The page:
Prologue of Ohrid


July 11


Saint Euphemia is commemorated on September 16, the day on which she was martyred. On this day is commemorated the miracle-working power of her honorable relics, which was manifested at the time of the Fourth Ecumenical Council in Chalcedon. This Council was convened during the reign of Emperor Marcian and Empress Pulcheria in the year 451 A.D., after the death of Emperor Theodosius the Younger. The reason for summoning this Council was the heresy of Dioscorus, Patriarch of Alexandria, and Eutyches, an archimandrite from Constantinople who had spread the false teaching that in Christ the Lord there are not two natures, divine and human, but only a Divine Nature. At this Council, the most prominent roles were played by Anatolius, Patriarch of Constantinople, and Juvenal, Patriarch of Jerusalem. Because a decision could not be reached through debates and testimonies from both sides, Patriarch Anatolius proposed that the Orthodox and the heretics each write down their confession of faith, and that they then be placed into the coffin where the relics of St. Euphemia lay. They all agreed to this. Therefore, the two confessions of faith were written and placed on the bosom of the great-martyr. The coffin was closed and sealed with the emperor's seal, and soldiers were commanded to watch over it. All the members of the Council then spent three days in prayer and fasting. When they opened the coffin on the fourth day, they found the Orthodox Confession of Faith in the right hand of the saint and the heretical confession of faith under her feet. Thus, by the power of God, the dispute was decided in favor of Orthodoxy. During the reign of Emperor Heraclius, the relics of St. Euphemia were translated from Chalcedon to Constantinople, to the church dedicated to her near the Hippodrome. The iconoclastic Emperor Leo the Isaurian ordered that these relics be thrown into the sea, but the coffin was miraculously translated to the island of Lemnos and was placed in the Church of the Holy Martyr Glyceria. Then, during the reign of the Empress Irene, the coffin with the relics of St. Euphemia was returned to Constantinople, to its former place. From time to time, blood has flowed from these relics, to help those who are ill or in misery.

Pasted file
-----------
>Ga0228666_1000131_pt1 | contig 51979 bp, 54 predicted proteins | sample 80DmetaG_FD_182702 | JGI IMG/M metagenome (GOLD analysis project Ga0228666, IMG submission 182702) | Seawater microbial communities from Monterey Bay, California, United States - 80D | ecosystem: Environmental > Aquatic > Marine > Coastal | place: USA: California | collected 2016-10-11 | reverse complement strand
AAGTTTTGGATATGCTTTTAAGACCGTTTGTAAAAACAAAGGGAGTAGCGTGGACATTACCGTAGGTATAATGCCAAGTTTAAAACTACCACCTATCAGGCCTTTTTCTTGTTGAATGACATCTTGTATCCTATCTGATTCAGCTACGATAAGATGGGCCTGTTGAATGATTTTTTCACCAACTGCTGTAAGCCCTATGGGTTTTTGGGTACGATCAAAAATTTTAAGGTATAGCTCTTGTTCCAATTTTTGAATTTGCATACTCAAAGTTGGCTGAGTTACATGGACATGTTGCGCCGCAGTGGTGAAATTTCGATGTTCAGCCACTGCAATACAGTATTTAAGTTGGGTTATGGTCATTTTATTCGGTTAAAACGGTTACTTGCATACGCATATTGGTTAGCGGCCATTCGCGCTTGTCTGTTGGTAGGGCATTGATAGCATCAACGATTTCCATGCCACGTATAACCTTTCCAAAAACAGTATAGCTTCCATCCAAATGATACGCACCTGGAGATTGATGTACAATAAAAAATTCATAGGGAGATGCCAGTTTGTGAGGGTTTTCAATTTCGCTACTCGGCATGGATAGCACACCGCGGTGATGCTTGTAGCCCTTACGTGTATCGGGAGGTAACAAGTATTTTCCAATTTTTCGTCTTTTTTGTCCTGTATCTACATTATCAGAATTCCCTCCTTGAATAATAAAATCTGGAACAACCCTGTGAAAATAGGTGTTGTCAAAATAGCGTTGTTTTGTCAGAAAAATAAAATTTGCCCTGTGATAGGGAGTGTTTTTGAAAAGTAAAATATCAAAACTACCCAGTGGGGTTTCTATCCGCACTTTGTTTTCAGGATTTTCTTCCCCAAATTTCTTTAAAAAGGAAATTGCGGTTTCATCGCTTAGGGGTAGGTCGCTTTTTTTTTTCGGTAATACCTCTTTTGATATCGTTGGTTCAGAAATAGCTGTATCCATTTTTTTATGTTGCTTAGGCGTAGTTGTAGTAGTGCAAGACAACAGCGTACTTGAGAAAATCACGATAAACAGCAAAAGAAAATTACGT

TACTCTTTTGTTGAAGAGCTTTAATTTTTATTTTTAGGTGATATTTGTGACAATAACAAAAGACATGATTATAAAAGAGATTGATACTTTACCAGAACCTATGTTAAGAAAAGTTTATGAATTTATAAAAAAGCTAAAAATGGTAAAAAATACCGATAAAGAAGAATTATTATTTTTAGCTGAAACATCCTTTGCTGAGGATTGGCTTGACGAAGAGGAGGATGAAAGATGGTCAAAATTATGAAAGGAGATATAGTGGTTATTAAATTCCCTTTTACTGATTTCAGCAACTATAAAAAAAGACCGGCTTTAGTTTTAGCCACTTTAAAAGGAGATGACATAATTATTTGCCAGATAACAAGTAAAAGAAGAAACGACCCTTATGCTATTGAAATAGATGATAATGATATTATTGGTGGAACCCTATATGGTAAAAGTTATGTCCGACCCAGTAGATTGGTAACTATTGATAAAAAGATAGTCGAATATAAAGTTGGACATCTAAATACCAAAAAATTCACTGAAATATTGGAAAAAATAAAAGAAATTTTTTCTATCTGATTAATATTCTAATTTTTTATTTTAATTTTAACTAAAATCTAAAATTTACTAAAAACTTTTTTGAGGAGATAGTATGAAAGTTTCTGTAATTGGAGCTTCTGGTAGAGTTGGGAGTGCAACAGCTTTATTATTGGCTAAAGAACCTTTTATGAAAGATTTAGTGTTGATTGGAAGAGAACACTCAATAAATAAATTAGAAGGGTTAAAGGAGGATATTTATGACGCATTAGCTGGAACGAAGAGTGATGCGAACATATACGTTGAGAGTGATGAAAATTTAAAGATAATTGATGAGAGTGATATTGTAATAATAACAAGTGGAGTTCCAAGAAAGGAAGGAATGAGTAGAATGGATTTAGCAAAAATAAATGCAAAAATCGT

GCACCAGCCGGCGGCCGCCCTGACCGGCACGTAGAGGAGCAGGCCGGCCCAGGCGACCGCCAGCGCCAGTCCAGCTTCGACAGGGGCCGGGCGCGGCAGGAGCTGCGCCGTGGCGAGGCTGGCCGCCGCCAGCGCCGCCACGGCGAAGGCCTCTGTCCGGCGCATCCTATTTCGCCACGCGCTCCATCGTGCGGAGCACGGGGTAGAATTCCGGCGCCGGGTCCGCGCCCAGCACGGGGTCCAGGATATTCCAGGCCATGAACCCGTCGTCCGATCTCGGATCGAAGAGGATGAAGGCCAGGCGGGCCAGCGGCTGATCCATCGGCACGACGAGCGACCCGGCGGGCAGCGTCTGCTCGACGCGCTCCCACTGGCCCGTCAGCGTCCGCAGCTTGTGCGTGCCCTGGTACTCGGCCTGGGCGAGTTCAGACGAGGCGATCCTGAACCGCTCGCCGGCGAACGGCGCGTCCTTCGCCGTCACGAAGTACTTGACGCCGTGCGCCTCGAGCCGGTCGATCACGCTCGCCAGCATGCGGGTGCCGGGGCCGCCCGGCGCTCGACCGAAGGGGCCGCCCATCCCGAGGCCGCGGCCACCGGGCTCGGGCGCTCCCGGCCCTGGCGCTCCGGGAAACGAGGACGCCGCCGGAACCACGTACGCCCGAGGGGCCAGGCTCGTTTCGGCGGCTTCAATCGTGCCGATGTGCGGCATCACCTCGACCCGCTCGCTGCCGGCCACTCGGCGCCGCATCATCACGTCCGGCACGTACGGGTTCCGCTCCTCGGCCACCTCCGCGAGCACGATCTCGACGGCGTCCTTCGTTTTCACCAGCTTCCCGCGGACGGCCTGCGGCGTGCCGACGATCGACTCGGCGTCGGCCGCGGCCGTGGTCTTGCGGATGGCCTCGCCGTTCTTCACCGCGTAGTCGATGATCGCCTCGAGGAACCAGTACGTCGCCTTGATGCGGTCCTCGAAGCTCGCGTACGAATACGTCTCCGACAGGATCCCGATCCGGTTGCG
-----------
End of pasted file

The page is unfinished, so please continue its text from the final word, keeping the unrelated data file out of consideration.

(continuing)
Helena was a great Russian princess, the wife of Prince Igor, whose name before baptism was Olga. She was baptized by Patriarch Polyeuctus in Constantinople and was very zealous for the Orthodox Faith in Russia. She entered into eternal rest in the year 969 A.D.


Nicodemus was born in Elbasan [in Albania] and was married and had children. Deceived by the Turks, he embraced Islam and forced his children to do likewise, with the exception of one son who fled to the Holy Mt. Athos where he was tonsured a monk. Nicodemus traveled to Mt. Athos to retrieve his son, but Mt. Athos made such an impression on him that he repented and returned to the Faith of Christ, and was tonsured a monk. For three years he mourned over his apostasy, then he finally decided to return to Albania to atone for his sin in the place where he had committed it. Thus he returned and declared openly that he was a Christian, and the Turks beheaded him on July 11, 1722. His wonderworking relics lie, even today, intact and incorrupt.


Nectarius was born in Vryoulla, in Asia Minor. At age seventeen he was forced to embrace Islam. His fate was similar to that of St. Nicodemus. When he appeared before his mother as a Muslim, she cried out: "Depart from me! I know you not. I bore you as a Christian, not as a Muslim." He repented bitterly and went to Mt. Athos. There in the Scete of Saint Anna, he was tonsured a monk. Deciding to suffer for Christ--and thereby to wash away his sin--he returned to Vryoulla, where he suffered martyrdom. He was beheaded for Christ by the Turks in his place of birth, on July 11, 1820, at the age of twenty-one.



God loves penitents:

For them, He suffered.

Even now, He beckons sinners

To repentance.

Olga, a penitent was,

By baptism, to true life born,

And she liberated the Russian people

From darkness, by the Cross.

And from Elbasan, Nicodemus

From Christ turned away,

But repented and returned--

And for sin, with blood paid.

From Asia, Nectarius,